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How long can red wine keep?
Last updated on February 2, 2021
So you have a nice bottle red wine bought wondering how long it will last (open or unopened) or if it will go bad?
Or maybe you've been given one that you've had in your basement for over a year and don't know if it's still safe to drink.
Unfortunately there is no direct answer to how long red wine can be kept; it largely depends on whether the bottle was opened or unopened, or on the type of wine and how it was stored.
Table of Contents
Shelf life of red wine
Whether you drink a Cabernet Sauvignon, Pinot Noir, Malbec, Shiraz, Zinfandel, Tempranillo or a Merlot, the following information on the shelf life of unopened and opened red wine applies to you.
The numbers below are a good general rule of thumb to follow for opened and unopened red wines.
- Open red wine: 2 days
- Unopened red wine: Several years
How long can red wine keep?
Usually, once you've opened your red wine, you should Drink it on the same day or at the latest within 2-3 days after opening the bottle.
The reason is not so much that the wine is unsafe to drink afterwards, but simply that it begins to taste a lot like "vinegar" and in most cases will be very unpleasant on the palate.
If you're interested in why this happens, keep reading, I'll get into a little more detail later in the article. I will also give you a suggestion on how to extend the life of your wine after opening so that you can enjoy it a little longer.
What happens when red wine goes bad?
Without getting too technical: The fact that your red wine develops a very acidic-vinegar taste after opening, if not consumed within a few days, is due to the process of so-called oxidation traced back.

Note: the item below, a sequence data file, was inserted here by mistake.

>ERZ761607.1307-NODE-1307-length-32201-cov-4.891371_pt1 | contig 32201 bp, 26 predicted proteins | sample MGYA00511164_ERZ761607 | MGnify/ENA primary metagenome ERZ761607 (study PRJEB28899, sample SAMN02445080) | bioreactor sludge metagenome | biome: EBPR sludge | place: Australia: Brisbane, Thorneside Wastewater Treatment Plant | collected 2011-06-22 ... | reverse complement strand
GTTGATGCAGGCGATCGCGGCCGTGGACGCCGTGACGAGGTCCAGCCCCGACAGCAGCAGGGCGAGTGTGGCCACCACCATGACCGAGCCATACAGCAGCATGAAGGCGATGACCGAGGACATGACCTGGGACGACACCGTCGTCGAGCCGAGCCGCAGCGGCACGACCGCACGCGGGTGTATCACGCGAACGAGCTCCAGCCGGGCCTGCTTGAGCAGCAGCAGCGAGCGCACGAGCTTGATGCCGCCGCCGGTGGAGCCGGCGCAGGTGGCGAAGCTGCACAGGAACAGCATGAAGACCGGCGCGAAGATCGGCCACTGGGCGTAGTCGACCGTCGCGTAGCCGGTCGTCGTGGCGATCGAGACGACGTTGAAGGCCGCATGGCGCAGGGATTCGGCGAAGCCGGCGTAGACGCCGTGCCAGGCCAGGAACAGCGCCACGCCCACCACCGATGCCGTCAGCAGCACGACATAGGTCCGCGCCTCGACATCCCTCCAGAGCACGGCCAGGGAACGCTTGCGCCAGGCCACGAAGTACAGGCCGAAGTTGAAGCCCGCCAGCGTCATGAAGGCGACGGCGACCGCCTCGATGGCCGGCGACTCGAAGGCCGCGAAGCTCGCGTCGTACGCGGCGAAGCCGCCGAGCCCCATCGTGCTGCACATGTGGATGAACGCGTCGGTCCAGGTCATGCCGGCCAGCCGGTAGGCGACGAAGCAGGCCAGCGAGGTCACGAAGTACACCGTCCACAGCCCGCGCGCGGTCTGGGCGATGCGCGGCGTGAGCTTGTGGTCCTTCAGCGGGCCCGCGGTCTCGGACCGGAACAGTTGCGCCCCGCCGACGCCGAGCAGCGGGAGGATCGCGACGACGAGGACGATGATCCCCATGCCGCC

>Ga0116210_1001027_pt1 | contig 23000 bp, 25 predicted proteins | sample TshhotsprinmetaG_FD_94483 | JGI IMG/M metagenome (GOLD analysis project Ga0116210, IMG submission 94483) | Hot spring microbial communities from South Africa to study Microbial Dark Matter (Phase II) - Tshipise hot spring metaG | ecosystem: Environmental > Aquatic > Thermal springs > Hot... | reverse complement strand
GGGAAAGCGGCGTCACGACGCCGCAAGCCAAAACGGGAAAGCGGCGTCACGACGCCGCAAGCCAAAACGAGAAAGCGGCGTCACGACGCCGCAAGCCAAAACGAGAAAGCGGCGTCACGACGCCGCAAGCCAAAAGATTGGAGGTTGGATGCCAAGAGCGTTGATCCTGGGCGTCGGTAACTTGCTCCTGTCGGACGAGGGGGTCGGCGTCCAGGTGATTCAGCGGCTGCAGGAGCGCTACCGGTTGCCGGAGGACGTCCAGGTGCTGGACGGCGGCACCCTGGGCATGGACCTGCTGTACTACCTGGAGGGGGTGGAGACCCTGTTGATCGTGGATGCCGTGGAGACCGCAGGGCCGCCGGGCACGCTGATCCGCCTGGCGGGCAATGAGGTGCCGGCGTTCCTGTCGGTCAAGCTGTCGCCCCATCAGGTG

As soon as your wine comes into contact with air molecules, it will oxidize. This not only leads to a loss of flavor and a great deal of flavor sour and bitter taste but can also affect its appearance.
Wines that oxidize generally lose their brightness by changing from a bright red to a brick red or brown colored wine.
There are a number of other reasons why your red wine may have gone bad as well, and you can read our article where we discuss the most common reasons for wine spoilage and the smells associated with it: How to recognize bad wine: How to tell if Wine has gone bad?
How can you extend the shelf life of red wine after opening?
While nothing can do the life of your wine indefinitely, there is a tool that can help you find one keep the opened bottle for at least a week or more. This tool is known as a wine stopper, such as the EZBASICS Wine Saver.
This device is essentially a small pump with a bottle cap that allows you to use the To suck air from the bottleafter you put the bottle cap on, and essentially creating a vacuum.
It is this air that causes the wine to oxidize. In other words, the less air that remains in the bottle after you close it, the less quickly your wine will oxidize. It's a handy little tool that every wine lover (new or old) should have in their arsenal.
Unless you're the type of person who drinks a whole bottle of wine in one evening (which I admit, I do occasionally), this tool lets you keep your wine for at least a week rather than the next day or the day after that, or the next two days to have to drink.